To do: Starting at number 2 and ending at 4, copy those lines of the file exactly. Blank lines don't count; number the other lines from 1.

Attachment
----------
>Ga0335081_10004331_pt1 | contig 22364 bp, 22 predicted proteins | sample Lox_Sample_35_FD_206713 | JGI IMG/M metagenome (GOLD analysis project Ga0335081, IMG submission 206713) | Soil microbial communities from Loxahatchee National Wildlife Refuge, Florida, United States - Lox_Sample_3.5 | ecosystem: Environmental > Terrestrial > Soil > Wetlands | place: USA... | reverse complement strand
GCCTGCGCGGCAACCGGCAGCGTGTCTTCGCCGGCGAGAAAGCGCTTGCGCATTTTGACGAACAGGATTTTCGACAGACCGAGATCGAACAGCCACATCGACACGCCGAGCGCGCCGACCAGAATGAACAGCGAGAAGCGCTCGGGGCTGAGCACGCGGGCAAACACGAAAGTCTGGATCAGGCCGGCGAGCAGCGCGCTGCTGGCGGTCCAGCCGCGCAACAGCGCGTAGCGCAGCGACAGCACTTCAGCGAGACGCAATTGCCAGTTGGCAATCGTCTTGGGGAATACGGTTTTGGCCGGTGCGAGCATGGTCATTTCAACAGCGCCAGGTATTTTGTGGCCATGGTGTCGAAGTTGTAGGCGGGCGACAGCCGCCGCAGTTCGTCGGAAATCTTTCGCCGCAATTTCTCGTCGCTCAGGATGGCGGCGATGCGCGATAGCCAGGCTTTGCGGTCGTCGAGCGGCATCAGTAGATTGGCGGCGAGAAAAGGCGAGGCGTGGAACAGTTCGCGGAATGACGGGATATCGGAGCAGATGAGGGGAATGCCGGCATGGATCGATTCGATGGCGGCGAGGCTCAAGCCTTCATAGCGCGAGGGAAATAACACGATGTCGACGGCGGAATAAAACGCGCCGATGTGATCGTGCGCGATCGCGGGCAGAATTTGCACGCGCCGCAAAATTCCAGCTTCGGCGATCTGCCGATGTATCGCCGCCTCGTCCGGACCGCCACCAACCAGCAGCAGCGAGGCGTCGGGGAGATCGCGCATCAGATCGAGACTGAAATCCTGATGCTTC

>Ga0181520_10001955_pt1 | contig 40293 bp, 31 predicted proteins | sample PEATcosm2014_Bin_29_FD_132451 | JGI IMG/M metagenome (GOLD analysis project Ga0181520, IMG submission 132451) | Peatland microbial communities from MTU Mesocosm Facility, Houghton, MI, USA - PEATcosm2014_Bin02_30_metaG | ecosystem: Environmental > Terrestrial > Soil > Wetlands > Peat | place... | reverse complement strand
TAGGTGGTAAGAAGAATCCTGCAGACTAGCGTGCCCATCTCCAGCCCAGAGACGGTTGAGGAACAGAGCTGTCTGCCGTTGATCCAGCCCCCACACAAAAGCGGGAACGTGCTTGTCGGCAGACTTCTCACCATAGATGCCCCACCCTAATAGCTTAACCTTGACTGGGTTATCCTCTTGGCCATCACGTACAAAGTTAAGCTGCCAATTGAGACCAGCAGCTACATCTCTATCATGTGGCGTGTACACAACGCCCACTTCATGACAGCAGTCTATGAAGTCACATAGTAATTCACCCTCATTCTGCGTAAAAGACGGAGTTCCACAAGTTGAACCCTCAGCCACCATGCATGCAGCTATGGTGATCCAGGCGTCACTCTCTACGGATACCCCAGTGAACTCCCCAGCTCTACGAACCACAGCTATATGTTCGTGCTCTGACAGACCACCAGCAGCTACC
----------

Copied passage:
GCCTGCGCGGCAACCGGCAGCGTGTCTTCGCCGGCGAGAAAGCGCTTGCGCATTTTGACGAACAGGATTTTCGACAGACCGAGATCGAACAGCCACATCGACACGCCGAGCGCGCCGACCAGAATGAACAGCGAGAAGCGCTCGGGGCTGAGCACGCGGGCAAACACGAAAGTCTGGATCAGGCCGGCGAGCAGCGCGCTGCTGGCGGTCCAGCCGCGCAACAGCGCGTAGCGCAGCGACAGCACTTCAGCGAGACGCAATTGCCAGTTGGCAATCGTCTTGGGGAATACGGTTTTGGCCGGTGCGAGCATGGTCATTTCAACAGCGCCAGGTATTTTGTGGCCATGGTGTCGAAGTTGTAGGCGGGCGACAGCCGCCGCAGTTCGTCGGAAATCTTTCGCCGCAATTTCTCGTCGCTCAGGATGGCGGCGATGCGCGATAGCCAGGCTTTGCGGTCGTCGAGCGGCATCAGTAGATTGGCGGCGAGAAAAGGCGAGGCGTGGAACAGTTCGCGGAATGACGGGATATCGGAGCAGATGAGGGGAATGCCGGCATGGATCGATTCGATGGCGGCGAGGCTCAAGCCTTCATAGCGCGAGGGAAATAACACGATGTCGACGGCGGAATAAAACGCGCCGATGTGATCGTGCGCGATCGCGGGCAGAATTTGCACGCGCCGCAAAATTCCAGCTTCGGCGATCTGCCGATGTATCGCCGCCTCGTCCGGACCGCCACCAACCAGCAGCAGCGAGGCGTCGGGGAGATCGCGCATCAGATCGAGACTGAAATCCTGATGCTTC

>Ga0181520_10001955_pt1 | contig 40293 bp, 31 predicted proteins | sample PEATcosm2014_Bin_29_FD_132451 | JGI IMG/M metagenome (GOLD analysis project Ga0181520, IMG submission 132451) | Peatland microbial communities from MTU Mesocosm Facility, Houghton, MI, USA - PEATcosm2014_Bin02_30_metaG | ecosystem: Environmental > Terrestrial > Soil > Wetlands > Peat | place... | reverse complement strand
TAGGTGGTAAGAAGAATCCTGCAGACTAGCGTGCCCATCTCCAGCCCAGAGACGGTTGAGGAACAGAGCTGTCTGCCGTTGATCCAGCCCCCACACAAAAGCGGGAACGTGCTTGTCGGCAGACTTCTCACCATAGATGCCCCACCCTAATAGCTTAACCTTGACTGGGTTATCCTCTTGGCCATCACGTACAAAGTTAAGCTGCCAATTGAGACCAGCAGCTACATCTCTATCATGTGGCGTGTACACAACGCCCACTTCATGACAGCAGTCTATGAAGTCACATAGTAATTCACCCTCATTCTGCGTAAAAGACGGAGTTCCACAAGTTGAACCCTCAGCCACCATGCATGCAGCTATGGTGATCCAGGCGTCACTCTCTACGGATACCCCAGTGAACTCCCCAGCTCTACGAACCACAGCTATATGTTCGTGCTCTGACAGACCACCAGCAGCTACC